• Oremland, R.S., D.K. Newman, B.W. Kail, and J.F. Stolz. 2001. Bacterial respiration of arsenate and its significance in the environment. p. 273 – 296 in W.T. Frankenberger Jr. (ed), Environmental Chemistry of Arsenic, Marcel Dekker, New York.
  • Herbel, M.J., J. Switzer Blum, S.E. Hoeft, S.M. Cohen, L.L. Arnold, J. Lisak, J.F. Stolz, and R.S. Oremland. 2002. Dissimilatory arsenate reductase activity and arsenate-respiring bacteria in bovine rumen fluid, hamster feces, and the termite hindgut. FEMS Microbiology Ecology 41: 59 – 67.
  • Oremland, R.S., S.E. Hoeft, N. Bano, R.A. Hollibaugh, and J.T. Hollibaugh. 2002 Anaerobic oxidation of arsenite in Mono Lake water and by a facultative, arsenite-oxidizing chemoautotroph, strain MLHE-1. Appl. Environ. Microbiol. 68: 4795 – 4802.
  • Oremland, R.S., and J.F. Stolz. 2003. The ecology of arsenic. Science 299: 939 - 944. Afkar, E., J. Lisak, C. Saltikov, P. Basu, R.S. Oremland, and J.F. Stolz. 2003. The respiratory arsenate reductase from Bacillus selenitireducens strain MLS10. FEMS Microbiology Lett. 226: 107 - 112.
  • Oremland, R.S., J.F. Stolz, and J.T. Hollibaugh. 2004. The microbial arsenic cycle in Mono Lake, California. FEMS Microbiology Ecology 48: 15 - 27.
  • Hoeft, S.E., T.R. Kulp, J.F. Stolz, J.T. Hollibaugh, and R.S. Oremland. 2004. Dissimilatory arsenate reduction with sulfide as the electron donor: Experiments with Mono Lake water and isolation of strain MLMS-1, a chemoautotrophic arsenate-respirer. Appl. Environ. Microbiol. 70: 2741 - 2747.
  • Kulp, T.R., S.E. Hoeft, and R.S. Oremland. 2004. Redox transformations of arsenic oxyanions in periphyton communities. Appl. Environ. Microbiol. 70: 6428 - 6434.
  • Oremland, R.S., and J.F. Stolz. 2005. Arsenic, microbes, and contaminated aquifers. Trends in Microbiology 13: 45 - 49.
  • Oremland, R.S., T.R. Kulp, J. Switzer Blum, S.E. Hoeft, S. Baesman, L.G. Miller, and J.F. Stolz. 2005. A microbial arsenic cycle in a salt-saturated, extreme environment. Science 308: 1305 – 1308.
  • Lloyd, J.R. and R.S. Oremland. 2006.  Microbial transformations of arsenic in the environment: From soda lakes to aquifers. Elements 2: 85 - 90.
  • Stolz, J.F., P. Basu, J.M. Santini and R.S. Oremland. 2006. Arsenic and selenium in microbial metabolism. Ann. Rev. Microbiology 60: 107 – 130.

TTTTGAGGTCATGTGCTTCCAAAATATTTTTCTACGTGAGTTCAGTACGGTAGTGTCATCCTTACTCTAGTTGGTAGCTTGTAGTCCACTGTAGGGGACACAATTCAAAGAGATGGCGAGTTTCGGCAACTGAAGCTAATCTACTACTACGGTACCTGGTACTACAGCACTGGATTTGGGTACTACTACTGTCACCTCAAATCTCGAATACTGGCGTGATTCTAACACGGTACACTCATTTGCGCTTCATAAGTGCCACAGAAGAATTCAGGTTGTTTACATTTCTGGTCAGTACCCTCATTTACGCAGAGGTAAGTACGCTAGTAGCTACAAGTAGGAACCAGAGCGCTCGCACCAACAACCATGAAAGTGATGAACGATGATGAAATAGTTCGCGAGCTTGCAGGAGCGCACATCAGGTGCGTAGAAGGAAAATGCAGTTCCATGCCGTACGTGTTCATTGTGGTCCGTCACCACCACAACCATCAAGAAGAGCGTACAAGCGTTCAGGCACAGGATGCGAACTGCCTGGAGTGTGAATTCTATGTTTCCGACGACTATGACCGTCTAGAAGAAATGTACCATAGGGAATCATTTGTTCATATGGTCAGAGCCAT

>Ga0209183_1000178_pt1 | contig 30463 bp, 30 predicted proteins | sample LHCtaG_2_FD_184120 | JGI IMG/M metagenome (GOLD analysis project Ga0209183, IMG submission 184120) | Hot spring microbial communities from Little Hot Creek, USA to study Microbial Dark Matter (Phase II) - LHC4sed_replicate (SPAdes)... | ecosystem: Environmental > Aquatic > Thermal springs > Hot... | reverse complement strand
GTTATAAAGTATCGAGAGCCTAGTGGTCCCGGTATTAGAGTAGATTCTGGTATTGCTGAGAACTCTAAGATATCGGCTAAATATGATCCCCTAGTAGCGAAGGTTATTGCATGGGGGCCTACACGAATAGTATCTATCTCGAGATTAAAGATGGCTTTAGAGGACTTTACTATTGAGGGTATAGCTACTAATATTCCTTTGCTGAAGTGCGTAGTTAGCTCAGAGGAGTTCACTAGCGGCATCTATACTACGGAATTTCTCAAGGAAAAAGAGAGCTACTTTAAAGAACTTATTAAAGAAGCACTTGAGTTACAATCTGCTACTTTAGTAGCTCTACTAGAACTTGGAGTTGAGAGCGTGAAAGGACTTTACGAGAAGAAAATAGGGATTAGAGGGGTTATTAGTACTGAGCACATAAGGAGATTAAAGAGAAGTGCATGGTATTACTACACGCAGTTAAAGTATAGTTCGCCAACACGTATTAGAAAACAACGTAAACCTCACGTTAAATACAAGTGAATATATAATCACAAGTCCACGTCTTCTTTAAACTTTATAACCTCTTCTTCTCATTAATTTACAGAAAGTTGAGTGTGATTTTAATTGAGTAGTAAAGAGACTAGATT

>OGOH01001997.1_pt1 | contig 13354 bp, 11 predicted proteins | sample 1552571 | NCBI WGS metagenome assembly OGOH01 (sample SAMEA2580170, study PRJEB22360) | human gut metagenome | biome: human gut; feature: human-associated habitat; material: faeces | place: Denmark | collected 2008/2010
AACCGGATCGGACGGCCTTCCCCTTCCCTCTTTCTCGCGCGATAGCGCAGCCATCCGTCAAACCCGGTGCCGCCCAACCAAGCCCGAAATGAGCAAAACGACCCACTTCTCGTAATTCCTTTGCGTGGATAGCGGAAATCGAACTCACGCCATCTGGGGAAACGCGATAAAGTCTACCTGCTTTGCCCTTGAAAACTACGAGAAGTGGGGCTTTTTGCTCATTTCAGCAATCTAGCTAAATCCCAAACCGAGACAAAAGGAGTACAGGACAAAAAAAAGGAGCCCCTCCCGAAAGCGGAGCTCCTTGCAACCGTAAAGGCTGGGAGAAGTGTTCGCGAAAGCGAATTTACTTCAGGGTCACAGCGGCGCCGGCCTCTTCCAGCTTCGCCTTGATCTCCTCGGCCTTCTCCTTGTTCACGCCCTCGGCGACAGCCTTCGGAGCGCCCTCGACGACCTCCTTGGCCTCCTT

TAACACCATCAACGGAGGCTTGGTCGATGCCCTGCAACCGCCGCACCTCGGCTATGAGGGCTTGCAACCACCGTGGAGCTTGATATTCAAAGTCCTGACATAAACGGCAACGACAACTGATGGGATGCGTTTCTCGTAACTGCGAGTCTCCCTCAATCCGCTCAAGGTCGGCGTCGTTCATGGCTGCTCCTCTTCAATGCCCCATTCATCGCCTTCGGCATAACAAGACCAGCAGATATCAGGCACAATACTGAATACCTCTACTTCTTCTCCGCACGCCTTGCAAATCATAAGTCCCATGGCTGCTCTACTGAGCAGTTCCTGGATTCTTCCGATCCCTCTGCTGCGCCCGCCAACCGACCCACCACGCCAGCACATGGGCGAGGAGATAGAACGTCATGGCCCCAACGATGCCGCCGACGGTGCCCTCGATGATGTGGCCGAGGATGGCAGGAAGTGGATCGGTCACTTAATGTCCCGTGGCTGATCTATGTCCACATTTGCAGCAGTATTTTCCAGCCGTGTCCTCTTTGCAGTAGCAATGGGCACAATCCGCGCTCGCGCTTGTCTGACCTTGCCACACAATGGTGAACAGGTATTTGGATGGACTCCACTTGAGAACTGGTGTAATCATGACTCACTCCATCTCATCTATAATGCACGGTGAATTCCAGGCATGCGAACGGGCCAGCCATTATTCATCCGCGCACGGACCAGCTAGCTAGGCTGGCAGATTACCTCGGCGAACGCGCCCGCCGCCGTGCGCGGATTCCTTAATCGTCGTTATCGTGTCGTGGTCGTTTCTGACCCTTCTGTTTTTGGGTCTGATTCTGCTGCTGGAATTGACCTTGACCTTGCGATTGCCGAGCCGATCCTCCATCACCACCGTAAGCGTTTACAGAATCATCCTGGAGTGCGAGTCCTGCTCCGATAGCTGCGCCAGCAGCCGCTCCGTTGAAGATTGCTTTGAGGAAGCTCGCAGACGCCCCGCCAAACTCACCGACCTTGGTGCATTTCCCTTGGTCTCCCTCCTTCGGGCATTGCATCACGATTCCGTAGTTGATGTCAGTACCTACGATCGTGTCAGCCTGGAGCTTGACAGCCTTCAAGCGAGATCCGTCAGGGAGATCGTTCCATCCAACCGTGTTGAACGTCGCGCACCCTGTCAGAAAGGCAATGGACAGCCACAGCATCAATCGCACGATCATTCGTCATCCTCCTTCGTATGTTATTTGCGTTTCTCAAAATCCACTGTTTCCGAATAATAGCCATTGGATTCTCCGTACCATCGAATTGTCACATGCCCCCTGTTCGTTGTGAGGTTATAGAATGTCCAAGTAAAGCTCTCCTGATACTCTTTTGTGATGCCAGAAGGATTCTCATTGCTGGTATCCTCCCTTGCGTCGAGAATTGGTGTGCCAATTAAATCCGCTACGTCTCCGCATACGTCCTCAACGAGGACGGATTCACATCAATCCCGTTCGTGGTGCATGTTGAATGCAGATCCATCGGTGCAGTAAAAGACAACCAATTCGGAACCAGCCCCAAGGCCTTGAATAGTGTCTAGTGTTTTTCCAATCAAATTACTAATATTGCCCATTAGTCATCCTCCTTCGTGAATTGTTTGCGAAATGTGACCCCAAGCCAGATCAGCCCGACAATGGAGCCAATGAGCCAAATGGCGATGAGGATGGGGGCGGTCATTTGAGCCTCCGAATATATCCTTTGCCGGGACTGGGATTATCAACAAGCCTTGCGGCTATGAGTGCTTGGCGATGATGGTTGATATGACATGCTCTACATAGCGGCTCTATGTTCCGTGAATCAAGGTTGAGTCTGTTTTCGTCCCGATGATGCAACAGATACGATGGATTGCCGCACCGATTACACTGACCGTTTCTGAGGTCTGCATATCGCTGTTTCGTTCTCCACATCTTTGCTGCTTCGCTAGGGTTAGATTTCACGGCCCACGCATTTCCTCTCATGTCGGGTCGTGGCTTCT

• Kulp, T.R., S.E. Hoeft, L.G. Miller, C. Saltikov, J. Nilsen, S. Han, B. Lanoil, and R.S. Oremland. 2006. Dissimilatory arsenate- and sulfate-reduction in sediments of two hypersaline, arsenic-rich soda lakes: Mono and Searles Lakes, California. Appl. Environ. Microbiol. 72: 6514 - 6526.
  • Hoeft, S.E., J. Switzer Blum, J.F. Stolz, F. R. Tabita, B. Witte, G.M. King, J.M. Santini, and R.S. Oremland. 2007. Alkalilimnicola ehlichii, sp. nov., a novel, arsenite-oxidizng haloalklapihilic γ-Proteobacterium capable of chemoautotrophic or heterotrophic growth with nitrate or oxygen as the electron acceptor. Int. J. Syst. Evol. Microbiol. 57: 504 - 512.
  • Kulp, T.R., S. Han, C. Saltikov, B. Lanoil, K. Zargar, and R.S. Oremland. 2007. Effects of imposed salinity gradients on dissimilatory arsenate-reduction, sulfate-reduction, and other microbial processes in sediments from two California soda lakes. Appl. Environ. Microbiol. 73: 5130 - 5137.
  • Kulp, T.R., S. E. Hoeft, M. Asao, M. T. Madigan, J. T. Hollibaugh, J. C. Fisher, J.F. Stolz, C.W. Culbertson, L.G. Miller, and R.S. Oremland. 2008. Arsenic(III) fuels anoxygenic photosynthesis in hot spring biofilms from Mono Lake, California. Science 321: 967 - 970.
  • Switzer Blum, J., S. Han, Brian Lanoil, C. Saltikov, B. Witte, F. R. Tabita, S. Langley, T. J. Beveridge, John F. Stolz, L. Jahnke and R.S. Oremland. 2009. Halarsenatibacter silvermanii strain SLAS-1T, gen. nov., sp. nov., ecophysiology of an extremely halophilic, facultative chemo-autotrophic arsenate-respirer of the Halanaerobiales isolated from Searles Lake, California. Appl. Environ. Microbiol. 75: 1950 - 1960.
  • Richey, C., P. Chovanec, S. Hoeft, R.S. Oremland, P. Basu, and J. F. Stolz. 2009. Respiratory arsenate reductase as a bidirectional enzyme. Biochem. Biophys. Res. Comm. 382: 298 - 302.
  • R.S. Oremland, F. Wolfe-Simon, C.W. Saltikov, and J.F. Stolz. 2009. Arsenic in the evolution of earth and extraterrestrial ecosystems. Geomicrobiology Journal,26:7,522 — 536, doi: 10.1080/01490450903102525 (on-line abstract of journal articleExternal link)
  • Sun, W., R. Sierra-Alvarez, L. Milner, R.S. Oremland, and J.A. Field. Arsenite and ferrous iron oxidation linked to chemolithotrophic denitrification for the immobilization of arsenic in anoxic environments. Environ. Sci. Technol. 45: 6585 - 6591. (online abstract of journal articleExternal link)